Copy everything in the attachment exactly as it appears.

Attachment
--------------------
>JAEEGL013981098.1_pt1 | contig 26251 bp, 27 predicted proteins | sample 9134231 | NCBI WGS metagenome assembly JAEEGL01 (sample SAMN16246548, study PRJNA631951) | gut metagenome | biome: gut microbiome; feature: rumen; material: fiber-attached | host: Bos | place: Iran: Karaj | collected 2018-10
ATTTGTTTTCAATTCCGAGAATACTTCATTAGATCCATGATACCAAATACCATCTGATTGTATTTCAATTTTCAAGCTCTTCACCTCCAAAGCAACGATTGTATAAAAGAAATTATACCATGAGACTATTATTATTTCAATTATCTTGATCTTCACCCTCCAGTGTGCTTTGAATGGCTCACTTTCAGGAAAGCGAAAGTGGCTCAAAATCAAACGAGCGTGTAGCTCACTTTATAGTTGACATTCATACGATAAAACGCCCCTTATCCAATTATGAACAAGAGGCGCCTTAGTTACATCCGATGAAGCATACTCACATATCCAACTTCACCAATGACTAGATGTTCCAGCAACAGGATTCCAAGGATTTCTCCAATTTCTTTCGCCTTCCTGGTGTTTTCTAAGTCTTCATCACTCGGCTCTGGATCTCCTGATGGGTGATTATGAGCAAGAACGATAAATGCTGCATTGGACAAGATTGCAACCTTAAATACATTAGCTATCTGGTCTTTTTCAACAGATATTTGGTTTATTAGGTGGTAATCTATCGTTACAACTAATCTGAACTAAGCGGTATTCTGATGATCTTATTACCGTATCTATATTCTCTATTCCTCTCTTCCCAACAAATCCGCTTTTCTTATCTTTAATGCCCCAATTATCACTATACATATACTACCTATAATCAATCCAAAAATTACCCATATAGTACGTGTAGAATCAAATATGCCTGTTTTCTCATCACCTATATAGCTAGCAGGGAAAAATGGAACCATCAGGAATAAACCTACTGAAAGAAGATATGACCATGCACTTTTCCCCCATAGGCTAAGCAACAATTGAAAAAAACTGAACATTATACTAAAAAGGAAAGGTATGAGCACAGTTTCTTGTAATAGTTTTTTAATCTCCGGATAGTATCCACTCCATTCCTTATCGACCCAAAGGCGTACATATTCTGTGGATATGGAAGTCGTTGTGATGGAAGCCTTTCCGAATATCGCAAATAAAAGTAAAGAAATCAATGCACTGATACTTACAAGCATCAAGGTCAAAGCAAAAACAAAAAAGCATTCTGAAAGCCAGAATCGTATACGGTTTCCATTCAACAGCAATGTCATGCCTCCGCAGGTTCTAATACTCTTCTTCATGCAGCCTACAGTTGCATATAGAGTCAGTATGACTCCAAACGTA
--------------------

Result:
>JAEEGL013981098.1_pt1 | contig 26251 bp, 27 predicted proteins | sample 9134231 | NCBI WGS metagenome assembly JAEEGL01 (sample SAMN16246548, study PRJNA631951) | gut metagenome | biome: gut microbiome; feature: rumen; material: fiber-attached | host: Bos | place: Iran: Karaj | collected 2018-10
ATTTGTTTTCAATTCCGAGAATACTTCATTAGATCCATGATACCAAATACCATCTGATTGTATTTCAATTTTCAAGCTCTTCACCTCCAAAGCAACGATTGTATAAAAGAAATTATACCATGAGACTATTATTATTTCAATTATCTTGATCTTCACCCTCCAGTGTGCTTTGAATGGCTCACTTTCAGGAAAGCGAAAGTGGCTCAAAATCAAACGAGCGTGTAGCTCACTTTATAGTTGACATTCATACGATAAAACGCCCCTTATCCAATTATGAACAAGAGGCGCCTTAGTTACATCCGATGAAGCATACTCACATATCCAACTTCACCAATGACTAGATGTTCCAGCAACAGGATTCCAAGGATTTCTCCAATTTCTTTCGCCTTCCTGGTGTTTTCTAAGTCTTCATCACTCGGCTCTGGATCTCCTGATGGGTGATTATGAGCAAGAACGATAAATGCTGCATTGGACAAGATTGCAACCTTAAATACATTAGCTATCTGGTCTTTTTCAACAGATATTTGGTTTATTAGGTGGTAATCTATCGTTACAACTAATCTGAACTAAGCGGTATTCTGATGATCTTATTACCGTATCTATATTCTCTATTCCTCTCTTCCCAACAAATCCGCTTTTCTTATCTTTAATGCCCCAATTATCACTATACATATACTACCTATAATCAATCCAAAAATTACCCATATAGTACGTGTAGAATCAAATATGCCTGTTTTCTCATCACCTATATAGCTAGCAGGGAAAAATGGAACCATCAGGAATAAACCTACTGAAAGAAGATATGACCATGCACTTTTCCCCCATAGGCTAAGCAACAATTGAAAAAAACTGAACATTATACTAAAAAGGAAAGGTATGAGCACAGTTTCTTGTAATAGTTTTTTAATCTCCGGATAGTATCCACTCCATTCCTTATCGACCCAAAGGCGTACATATTCTGTGGATATGGAAGTCGTTGTGATGGAAGCCTTTCCGAATATCGCAAATAAAAGTAAAGAAATCAATGCACTGATACTTACAAGCATCAAGGTCAAAGCAAAAACAAAAAAGCATTCTGAAAGCCAGAATCGTATACGGTTTCCATTCAACAGCAATGTCATGCCTCCGCAGGTTCTAATACTCTTCTTCATGCAGCCTACAGTTGCATATAGAGTCAGTATGACTCCAAACGTA